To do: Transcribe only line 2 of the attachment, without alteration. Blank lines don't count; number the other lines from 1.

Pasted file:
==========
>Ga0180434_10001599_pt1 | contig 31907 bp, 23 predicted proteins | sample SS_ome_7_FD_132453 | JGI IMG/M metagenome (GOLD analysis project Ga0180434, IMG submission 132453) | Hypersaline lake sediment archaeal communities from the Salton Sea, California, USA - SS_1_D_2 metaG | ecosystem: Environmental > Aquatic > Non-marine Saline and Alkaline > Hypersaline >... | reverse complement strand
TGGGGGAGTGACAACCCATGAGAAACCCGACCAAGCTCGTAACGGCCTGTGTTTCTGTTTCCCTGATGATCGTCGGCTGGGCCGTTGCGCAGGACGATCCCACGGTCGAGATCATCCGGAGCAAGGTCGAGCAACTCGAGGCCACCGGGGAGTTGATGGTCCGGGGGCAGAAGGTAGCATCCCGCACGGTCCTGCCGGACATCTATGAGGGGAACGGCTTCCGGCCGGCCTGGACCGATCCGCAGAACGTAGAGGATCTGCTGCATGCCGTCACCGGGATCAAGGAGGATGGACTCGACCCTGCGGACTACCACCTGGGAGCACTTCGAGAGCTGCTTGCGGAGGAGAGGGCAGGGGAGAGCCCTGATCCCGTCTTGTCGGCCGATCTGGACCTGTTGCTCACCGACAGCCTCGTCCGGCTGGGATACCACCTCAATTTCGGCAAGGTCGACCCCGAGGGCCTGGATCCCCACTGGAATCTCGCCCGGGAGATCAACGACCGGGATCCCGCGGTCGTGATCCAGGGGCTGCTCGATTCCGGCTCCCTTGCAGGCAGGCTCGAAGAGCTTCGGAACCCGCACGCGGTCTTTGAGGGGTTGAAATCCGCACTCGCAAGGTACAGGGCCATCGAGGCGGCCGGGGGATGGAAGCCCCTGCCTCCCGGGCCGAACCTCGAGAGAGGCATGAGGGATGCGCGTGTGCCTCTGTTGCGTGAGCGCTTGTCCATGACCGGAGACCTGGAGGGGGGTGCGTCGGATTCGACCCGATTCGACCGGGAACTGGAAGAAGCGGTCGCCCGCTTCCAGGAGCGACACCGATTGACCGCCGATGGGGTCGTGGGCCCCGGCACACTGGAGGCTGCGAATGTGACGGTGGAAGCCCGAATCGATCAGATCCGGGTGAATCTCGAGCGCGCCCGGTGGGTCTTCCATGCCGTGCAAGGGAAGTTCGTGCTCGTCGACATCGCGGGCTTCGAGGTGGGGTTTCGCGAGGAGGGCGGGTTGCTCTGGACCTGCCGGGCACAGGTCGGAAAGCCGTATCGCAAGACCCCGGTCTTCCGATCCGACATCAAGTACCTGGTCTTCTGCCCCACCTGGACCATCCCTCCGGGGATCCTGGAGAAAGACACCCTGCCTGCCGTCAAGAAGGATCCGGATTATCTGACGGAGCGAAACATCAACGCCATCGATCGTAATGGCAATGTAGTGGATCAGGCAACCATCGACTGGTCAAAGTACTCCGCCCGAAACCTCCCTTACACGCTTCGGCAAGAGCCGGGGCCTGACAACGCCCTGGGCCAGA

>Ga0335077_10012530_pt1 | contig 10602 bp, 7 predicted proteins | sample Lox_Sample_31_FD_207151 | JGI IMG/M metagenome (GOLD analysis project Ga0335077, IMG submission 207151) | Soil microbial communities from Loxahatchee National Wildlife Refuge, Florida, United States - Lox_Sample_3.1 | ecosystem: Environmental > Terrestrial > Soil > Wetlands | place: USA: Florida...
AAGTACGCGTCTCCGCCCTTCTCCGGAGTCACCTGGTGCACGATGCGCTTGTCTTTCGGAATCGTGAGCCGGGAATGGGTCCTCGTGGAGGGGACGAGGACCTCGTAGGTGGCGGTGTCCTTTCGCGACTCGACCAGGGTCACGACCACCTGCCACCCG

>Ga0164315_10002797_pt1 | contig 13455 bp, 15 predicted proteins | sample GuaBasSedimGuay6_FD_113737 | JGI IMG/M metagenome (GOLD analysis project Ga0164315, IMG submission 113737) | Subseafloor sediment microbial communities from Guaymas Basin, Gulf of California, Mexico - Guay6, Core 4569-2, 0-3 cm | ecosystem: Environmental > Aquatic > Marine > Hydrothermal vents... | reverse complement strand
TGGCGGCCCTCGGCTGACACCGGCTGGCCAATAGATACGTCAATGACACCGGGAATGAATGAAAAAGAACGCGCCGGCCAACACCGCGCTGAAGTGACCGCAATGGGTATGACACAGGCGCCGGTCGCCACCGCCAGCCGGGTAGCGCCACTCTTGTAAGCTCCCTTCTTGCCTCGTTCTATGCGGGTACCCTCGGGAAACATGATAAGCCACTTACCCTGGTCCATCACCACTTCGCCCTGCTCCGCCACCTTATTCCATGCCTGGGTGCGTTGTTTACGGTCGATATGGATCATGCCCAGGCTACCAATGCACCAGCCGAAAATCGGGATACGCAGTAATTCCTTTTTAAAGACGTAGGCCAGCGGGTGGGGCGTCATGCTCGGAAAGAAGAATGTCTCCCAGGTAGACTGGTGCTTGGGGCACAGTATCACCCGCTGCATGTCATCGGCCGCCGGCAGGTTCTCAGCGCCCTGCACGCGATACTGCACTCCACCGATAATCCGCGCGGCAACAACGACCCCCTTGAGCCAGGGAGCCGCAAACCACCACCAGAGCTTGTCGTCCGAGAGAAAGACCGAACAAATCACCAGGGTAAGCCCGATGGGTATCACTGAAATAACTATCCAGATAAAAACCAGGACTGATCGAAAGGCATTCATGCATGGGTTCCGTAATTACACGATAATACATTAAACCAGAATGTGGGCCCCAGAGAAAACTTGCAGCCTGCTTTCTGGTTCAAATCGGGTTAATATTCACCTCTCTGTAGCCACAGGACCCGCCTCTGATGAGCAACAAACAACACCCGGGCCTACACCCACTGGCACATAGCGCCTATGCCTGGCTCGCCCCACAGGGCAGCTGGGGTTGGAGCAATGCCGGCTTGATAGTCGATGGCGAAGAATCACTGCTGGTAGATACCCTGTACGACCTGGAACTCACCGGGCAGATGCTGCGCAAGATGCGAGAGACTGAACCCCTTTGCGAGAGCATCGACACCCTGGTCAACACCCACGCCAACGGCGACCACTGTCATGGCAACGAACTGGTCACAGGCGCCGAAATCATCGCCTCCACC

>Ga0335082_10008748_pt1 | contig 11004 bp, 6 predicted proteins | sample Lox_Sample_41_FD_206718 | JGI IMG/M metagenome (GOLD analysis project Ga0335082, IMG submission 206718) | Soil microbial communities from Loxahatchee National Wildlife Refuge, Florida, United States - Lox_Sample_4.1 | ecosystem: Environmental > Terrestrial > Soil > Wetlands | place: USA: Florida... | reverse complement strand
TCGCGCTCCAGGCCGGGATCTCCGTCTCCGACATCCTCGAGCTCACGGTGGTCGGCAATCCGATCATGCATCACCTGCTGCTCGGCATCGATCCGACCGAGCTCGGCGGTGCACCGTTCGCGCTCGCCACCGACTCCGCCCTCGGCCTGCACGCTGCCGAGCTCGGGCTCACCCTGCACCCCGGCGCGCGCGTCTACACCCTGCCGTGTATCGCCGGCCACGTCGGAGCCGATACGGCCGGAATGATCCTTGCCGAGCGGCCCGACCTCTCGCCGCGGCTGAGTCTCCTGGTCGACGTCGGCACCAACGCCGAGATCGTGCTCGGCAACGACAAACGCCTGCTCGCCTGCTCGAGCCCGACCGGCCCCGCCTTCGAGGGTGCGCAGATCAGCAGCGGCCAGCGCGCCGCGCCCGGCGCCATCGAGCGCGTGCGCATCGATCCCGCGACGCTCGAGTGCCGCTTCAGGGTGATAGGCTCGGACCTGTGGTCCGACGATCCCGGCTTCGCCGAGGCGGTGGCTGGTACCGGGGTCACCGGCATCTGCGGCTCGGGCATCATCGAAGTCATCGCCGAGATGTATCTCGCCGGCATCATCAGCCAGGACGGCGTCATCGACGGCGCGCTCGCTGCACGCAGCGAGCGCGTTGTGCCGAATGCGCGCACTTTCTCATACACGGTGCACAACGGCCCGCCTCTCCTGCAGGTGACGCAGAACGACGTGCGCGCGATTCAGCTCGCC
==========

TGGGGGAGTGACAACCCATGAGAAACCCGACCAAGCTCGTAACGGCCTGTGTTTCTGTTTCCCTGATGATCGTCGGCTGGGCCGTTGCGCAGGACGATCCCACGGTCGAGATCATCCGGAGCAAGGTCGAGCAACTCGAGGCCACCGGGGAGTTGATGGTCCGGGGGCAGAAGGTAGCATCCCGCACGGTCCTGCCGGACATCTATGAGGGGAACGGCTTCCGGCCGGCCTGGACCGATCCGCAGAACGTAGAGGATCTGCTGCATGCCGTCACCGGGATCAAGGAGGATGGACTCGACCCTGCGGACTACCACCTGGGAGCACTTCGAGAGCTGCTTGCGGAGGAGAGGGCAGGGGAGAGCCCTGATCCCGTCTTGTCGGCCGATCTGGACCTGTTGCTCACCGACAGCCTCGTCCGGCTGGGATACCACCTCAATTTCGGCAAGGTCGACCCCGAGGGCCTGGATCCCCACTGGAATCTCGCCCGGGAGATCAACGACCGGGATCCCGCGGTCGTGATCCAGGGGCTGCTCGATTCCGGCTCCCTTGCAGGCAGGCTCGAAGAGCTTCGGAACCCGCACGCGGTCTTTGAGGGGTTGAAATCCGCACTCGCAAGGTACAGGGCCATCGAGGCGGCCGGGGGATGGAAGCCCCTGCCTCCCGGGCCGAACCTCGAGAGAGGCATGAGGGATGCGCGTGTGCCTCTGTTGCGTGAGCGCTTGTCCATGACCGGAGACCTGGAGGGGGGTGCGTCGGATTCGACCCGATTCGACCGGGAACTGGAAGAAGCGGTCGCCCGCTTCCAGGAGCGACACCGATTGACCGCCGATGGGGTCGTGGGCCCCGGCACACTGGAGGCTGCGAATGTGACGGTGGAAGCCCGAATCGATCAGATCCGGGTGAATCTCGAGCGCGCCCGGTGGGTCTTCCATGCCGTGCAAGGGAAGTTCGTGCTCGTCGACATCGCGGGCTTCGAGGTGGGGTTTCGCGAGGAGGGCGGGTTGCTCTGGACCTGCCGGGCACAGGTCGGAAAGCCGTATCGCAAGACCCCGGTCTTCCGATCCGACATCAAGTACCTGGTCTTCTGCCCCACCTGGACCATCCCTCCGGGGATCCTGGAGAAAGACACCCTGCCTGCCGTCAAGAAGGATCCGGATTATCTGACGGAGCGAAACATCAACGCCATCGATCGTAATGGCAATGTAGTGGATCAGGCAACCATCGACTGGTCAAAGTACTCCGCCCGAAACCTCCCTTACACGCTTCGGCAAGAGCCGGGGCCTGACAACGCCCTGGGCCAGA